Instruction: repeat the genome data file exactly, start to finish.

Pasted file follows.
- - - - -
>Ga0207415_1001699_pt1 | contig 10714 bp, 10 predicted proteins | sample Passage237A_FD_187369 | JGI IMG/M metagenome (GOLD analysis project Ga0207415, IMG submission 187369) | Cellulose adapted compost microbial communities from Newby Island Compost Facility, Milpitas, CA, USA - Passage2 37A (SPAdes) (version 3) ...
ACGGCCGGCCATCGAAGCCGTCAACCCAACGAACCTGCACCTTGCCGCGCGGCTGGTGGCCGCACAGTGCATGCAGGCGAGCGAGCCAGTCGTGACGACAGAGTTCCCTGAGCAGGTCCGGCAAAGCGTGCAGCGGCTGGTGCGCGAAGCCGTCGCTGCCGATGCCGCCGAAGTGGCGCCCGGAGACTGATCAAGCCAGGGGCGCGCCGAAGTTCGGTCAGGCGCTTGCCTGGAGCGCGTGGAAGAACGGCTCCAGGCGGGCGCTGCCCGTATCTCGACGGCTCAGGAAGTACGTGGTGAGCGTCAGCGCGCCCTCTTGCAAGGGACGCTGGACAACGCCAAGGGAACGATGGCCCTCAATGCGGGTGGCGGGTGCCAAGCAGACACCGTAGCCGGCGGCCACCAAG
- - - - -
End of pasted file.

>Ga0207415_1001699_pt1 | contig 10714 bp, 10 predicted proteins | sample Passage237A_FD_187369 | JGI IMG/M metagenome (GOLD analysis project Ga0207415, IMG submission 187369) | Cellulose adapted compost microbial communities from Newby Island Compost Facility, Milpitas, CA, USA - Passage2 37A (SPAdes) (version 3) ...
ACGGCCGGCCATCGAAGCCGTCAACCCAACGAACCTGCACCTTGCCGCGCGGCTGGTGGCCGCACAGTGCATGCAGGCGAGCGAGCCAGTCGTGACGACAGAGTTCCCTGAGCAGGTCCGGCAAAGCGTGCAGCGGCTGGTGCGCGAAGCCGTCGCTGCCGATGCCGCCGAAGTGGCGCCCGGAGACTGATCAAGCCAGGGGCGCGCCGAAGTTCGGTCAGGCGCTTGCCTGGAGCGCGTGGAAGAACGGCTCCAGGCGGGCGCTGCCCGTATCTCGACGGCTCAGGAAGTACGTGGTGAGCGTCAGCGCGCCCTCTTGCAAGGGACGCTGGACAACGCCAAGGGAACGATGGCCCTCAATGCGGGTGGCGGGTGCCAAGCAGACACCGTAGCCGGCGGCCACCAAG